Easter at Drottningholm
The family theme for the Easter weekend at Drottningholm Palace is feathers! Looking back through history, we can see how feathers have been used in everything from accessories and status symbols to interior design.
For example, did you know that there was a 'language of fans'? The fan made of feathers was a luxurious accessory that wasn't just used for cooling yourself. Ladies could also use them to signal among themselves from one end of the room to the other.
Feathers were also highly fashionable. Paintings show feathers being used in imaginative arrangements on hats, on clothing and in hairstyles.
And if we look up during a palace tour, we can spot examples of how birds and feathers were used in royal interiors.
You can find out more about feathers, fans and birds during the Easter holidays at Drottningholm. As well as the family tour, there is a feather hunt for children to do on their own. In selected palace rooms, there will also be a signage programme for children on the theme of feathers.
EASTER HOLIDAYS 29 MARCH–1 APRIL
10:30: Family tour in Swedish
11:30: Palace tour for adults in English
13:30: Palace tour for adults in Swedish
Feather hunt (image hunt for children) and feather-themed signage programme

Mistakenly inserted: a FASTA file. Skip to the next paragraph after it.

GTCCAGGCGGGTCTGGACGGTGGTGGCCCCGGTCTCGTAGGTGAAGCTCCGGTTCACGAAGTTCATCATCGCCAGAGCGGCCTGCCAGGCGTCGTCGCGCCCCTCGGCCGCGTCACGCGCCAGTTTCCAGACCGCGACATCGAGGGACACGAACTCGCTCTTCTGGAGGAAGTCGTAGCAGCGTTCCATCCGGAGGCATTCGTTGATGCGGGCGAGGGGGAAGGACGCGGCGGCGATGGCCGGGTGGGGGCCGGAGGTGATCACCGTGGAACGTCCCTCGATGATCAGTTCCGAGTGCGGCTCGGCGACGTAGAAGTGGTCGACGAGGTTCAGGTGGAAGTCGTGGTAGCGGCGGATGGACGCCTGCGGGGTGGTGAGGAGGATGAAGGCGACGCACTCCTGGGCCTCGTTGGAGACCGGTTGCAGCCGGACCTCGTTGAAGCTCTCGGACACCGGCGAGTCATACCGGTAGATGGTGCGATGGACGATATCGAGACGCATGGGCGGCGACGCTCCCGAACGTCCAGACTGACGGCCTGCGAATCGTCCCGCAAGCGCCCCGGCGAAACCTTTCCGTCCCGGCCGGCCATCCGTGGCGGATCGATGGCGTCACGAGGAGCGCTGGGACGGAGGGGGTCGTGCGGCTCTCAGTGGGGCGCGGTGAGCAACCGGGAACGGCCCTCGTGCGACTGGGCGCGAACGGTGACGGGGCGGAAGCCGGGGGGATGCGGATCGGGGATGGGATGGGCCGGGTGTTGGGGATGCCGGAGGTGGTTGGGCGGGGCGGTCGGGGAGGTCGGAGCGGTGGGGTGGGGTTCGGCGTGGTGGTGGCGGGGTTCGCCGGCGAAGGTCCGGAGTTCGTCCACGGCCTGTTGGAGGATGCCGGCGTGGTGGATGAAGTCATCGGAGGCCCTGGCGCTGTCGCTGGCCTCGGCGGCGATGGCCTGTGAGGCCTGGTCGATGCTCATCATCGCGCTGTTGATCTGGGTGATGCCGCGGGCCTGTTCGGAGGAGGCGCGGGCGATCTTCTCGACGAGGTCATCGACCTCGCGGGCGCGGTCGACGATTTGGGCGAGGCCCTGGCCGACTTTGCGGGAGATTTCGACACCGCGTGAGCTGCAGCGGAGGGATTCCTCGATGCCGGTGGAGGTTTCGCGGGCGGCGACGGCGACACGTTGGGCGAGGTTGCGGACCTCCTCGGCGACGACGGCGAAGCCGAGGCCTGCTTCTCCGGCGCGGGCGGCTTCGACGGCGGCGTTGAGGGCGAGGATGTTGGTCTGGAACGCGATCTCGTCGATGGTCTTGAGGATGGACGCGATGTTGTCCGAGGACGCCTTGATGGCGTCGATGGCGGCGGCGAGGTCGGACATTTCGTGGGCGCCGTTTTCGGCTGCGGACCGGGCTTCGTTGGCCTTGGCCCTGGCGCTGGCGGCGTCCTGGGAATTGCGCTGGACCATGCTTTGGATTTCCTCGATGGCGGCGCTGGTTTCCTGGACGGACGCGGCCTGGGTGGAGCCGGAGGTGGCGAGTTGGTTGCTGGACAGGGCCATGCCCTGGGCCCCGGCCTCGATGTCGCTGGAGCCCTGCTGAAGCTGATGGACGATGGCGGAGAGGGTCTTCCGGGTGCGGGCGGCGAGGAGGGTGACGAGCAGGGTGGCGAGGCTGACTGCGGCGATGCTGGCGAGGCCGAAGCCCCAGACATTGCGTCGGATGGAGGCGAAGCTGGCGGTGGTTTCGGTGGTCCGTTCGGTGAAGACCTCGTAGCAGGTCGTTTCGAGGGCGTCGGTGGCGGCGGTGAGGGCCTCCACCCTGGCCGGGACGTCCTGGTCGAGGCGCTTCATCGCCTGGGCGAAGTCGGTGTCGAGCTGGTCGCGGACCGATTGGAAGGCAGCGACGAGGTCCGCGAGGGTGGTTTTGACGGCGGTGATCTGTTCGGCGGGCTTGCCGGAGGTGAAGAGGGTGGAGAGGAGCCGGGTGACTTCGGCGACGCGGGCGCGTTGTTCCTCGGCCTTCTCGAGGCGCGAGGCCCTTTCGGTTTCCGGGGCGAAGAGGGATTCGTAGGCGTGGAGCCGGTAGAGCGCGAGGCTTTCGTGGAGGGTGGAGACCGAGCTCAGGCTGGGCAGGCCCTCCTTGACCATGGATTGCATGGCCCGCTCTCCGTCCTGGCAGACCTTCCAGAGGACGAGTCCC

Audio guide for adults
The family tour and the activity are suitable for children aged around 6 to 10. Tickets for the tours are available via the ticket button on this page. Additional admission charges also apply. The children's activity (image hunt) is included in the admission charge. Free entry for children up to the age of 6. Prams cannot be brought into the palace. Find out more about accessibility here Opens in new window..
More to see and do at Drottningholm
Drottningholm has an extensive palace park, with many sculptures and several historic buildings. The Royal Walks app takes you on a guided tour of the park.
There is also a restaurant and a Royal Gift Shop in the palace grounds.
Top image: Pehr Hilleström's 1779 painting 'Reading at Drottningholm' shows several royal ladies with various feather arrangements in their wigs. The gentleman in the centre is King Gustav III. There is also a cockatoo, which was one of the pet birds at the palace. Photo: Nationalmuseum